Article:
Pictures are taken within a so-called „photographic field of tensions“ in which people are involved with different activities: by taking pictures, posing for them or looking at them. An article about the challenges and chances within this field.

Being a photographer herself and trying to use photography in an ethically correct manner, the author explains her own ambivalent experiences and takes a closer look at the “photographic field of tensions”, the different actors and their relatedness to each other. She tries to view both ambivalence and relatedness, which pervade the photographic field of tensions, rather as a chance than as an obstacle.

As a photographer I have acquired a praxis that foregrounds the relational aspects of photography in a banal and ambivalent manner: I ask the people I meet on my way whether I might take their picture. For me, this is less about the photograph which remains in the end as a piece of documentation, but rather about the encounter that takes place while I take the picture. Accordingly, I do not construct my photos by myself; the people in front of my camera create the picture and I capture a small part of it by triggering my camera.
In a way, photography helps me to approach people. I come to a place as a stranger, and my camera allows me to interact with them at least for the duration of one of these performances.
In such situations I am again and again gifted with powerful and moving moments and encounters. Yet it remains uncertain how much of this can be transported into another time and space, in a sustainable and relatable way, by the resulting pictures.
It is ever so easy, as a photographer, to indulge in such beautiful and seemingly ethically correct moments, to fade out what comes afterwards and to forget that each of these encounters takes place in a larger picture that is marked by inequalities and power relations. This larger picture is not only determined by all the relations between myself and my photo motifs in the moment of photography, but also by our unequal positions and the ambivalences they entail, all of which become effective once the “performance” is over. I leave the place of the event; I eventually produce an actual physical picture of that place and time, I show it, I involve and engage other people (as I am doing now in this article), which results, in turn, in imaginations – images in the beholders’ minds when looking at the photos.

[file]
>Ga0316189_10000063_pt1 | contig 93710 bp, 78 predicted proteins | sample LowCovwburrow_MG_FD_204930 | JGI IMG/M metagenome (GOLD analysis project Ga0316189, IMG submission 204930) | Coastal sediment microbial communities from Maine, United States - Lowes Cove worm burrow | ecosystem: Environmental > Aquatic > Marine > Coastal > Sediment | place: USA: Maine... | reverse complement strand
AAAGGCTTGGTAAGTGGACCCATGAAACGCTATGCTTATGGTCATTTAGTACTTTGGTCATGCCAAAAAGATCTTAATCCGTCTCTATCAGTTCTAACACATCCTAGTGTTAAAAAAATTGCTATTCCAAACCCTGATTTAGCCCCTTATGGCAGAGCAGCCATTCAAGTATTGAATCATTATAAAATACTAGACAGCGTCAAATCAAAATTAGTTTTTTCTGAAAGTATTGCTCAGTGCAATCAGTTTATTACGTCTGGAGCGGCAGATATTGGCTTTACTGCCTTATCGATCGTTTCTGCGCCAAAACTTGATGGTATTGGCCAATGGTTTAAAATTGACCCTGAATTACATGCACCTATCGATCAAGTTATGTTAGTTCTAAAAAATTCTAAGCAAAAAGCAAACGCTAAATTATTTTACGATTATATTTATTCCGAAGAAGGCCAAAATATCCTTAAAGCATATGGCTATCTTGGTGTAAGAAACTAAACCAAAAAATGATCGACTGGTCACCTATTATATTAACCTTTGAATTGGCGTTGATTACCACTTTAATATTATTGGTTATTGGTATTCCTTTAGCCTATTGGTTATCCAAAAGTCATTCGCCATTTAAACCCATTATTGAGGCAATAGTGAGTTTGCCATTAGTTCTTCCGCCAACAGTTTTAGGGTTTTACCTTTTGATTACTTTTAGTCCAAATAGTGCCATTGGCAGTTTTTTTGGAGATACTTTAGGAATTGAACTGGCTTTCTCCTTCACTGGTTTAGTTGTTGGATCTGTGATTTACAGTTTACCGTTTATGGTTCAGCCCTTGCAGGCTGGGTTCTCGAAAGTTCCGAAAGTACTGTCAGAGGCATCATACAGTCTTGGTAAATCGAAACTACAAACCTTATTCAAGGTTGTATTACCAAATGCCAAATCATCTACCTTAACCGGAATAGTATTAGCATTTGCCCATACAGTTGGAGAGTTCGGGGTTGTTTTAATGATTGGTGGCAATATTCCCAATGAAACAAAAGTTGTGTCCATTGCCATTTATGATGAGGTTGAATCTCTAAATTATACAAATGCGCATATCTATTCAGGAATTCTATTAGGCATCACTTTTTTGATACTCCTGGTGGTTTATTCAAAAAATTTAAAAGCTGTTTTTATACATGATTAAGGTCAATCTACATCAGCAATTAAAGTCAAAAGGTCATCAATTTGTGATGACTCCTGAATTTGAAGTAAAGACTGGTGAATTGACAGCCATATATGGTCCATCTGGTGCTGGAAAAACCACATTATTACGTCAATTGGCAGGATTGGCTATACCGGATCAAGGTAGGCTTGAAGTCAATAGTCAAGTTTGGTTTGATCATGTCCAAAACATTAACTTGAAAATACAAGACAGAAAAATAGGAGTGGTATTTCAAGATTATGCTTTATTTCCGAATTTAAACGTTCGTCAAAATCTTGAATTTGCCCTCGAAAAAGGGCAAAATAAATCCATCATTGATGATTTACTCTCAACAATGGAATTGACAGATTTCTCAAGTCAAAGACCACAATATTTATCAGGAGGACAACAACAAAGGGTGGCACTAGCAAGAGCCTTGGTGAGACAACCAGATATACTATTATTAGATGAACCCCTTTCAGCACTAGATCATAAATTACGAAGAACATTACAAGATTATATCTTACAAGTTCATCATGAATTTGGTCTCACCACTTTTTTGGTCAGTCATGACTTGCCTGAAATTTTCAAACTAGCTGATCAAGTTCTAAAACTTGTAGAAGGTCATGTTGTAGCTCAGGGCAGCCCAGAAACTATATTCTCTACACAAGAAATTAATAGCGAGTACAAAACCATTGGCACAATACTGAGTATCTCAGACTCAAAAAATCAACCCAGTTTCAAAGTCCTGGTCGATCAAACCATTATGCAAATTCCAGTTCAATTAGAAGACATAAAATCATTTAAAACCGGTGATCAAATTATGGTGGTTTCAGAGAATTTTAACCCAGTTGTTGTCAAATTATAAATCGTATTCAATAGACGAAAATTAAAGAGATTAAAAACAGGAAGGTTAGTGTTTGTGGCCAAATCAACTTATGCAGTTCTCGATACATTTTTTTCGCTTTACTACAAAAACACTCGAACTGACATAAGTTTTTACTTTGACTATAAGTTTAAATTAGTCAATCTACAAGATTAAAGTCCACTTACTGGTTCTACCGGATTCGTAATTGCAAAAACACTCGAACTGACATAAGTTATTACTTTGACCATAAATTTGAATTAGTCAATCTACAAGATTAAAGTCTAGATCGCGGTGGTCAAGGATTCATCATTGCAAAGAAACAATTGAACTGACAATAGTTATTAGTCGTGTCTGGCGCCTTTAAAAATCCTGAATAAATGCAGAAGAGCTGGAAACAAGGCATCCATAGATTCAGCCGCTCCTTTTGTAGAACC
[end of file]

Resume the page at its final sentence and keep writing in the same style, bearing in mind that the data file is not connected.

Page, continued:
Photography is rather a collective practice than an evidence-producing technique.

This larger picture is what I define as the photographic field of tensions, a network of relations that needs to be examined more closely. Within this field the people involved are dedicated to very different activities: they take pictures, they are being depicted, they pose perhaps, and they perceive and use photographs.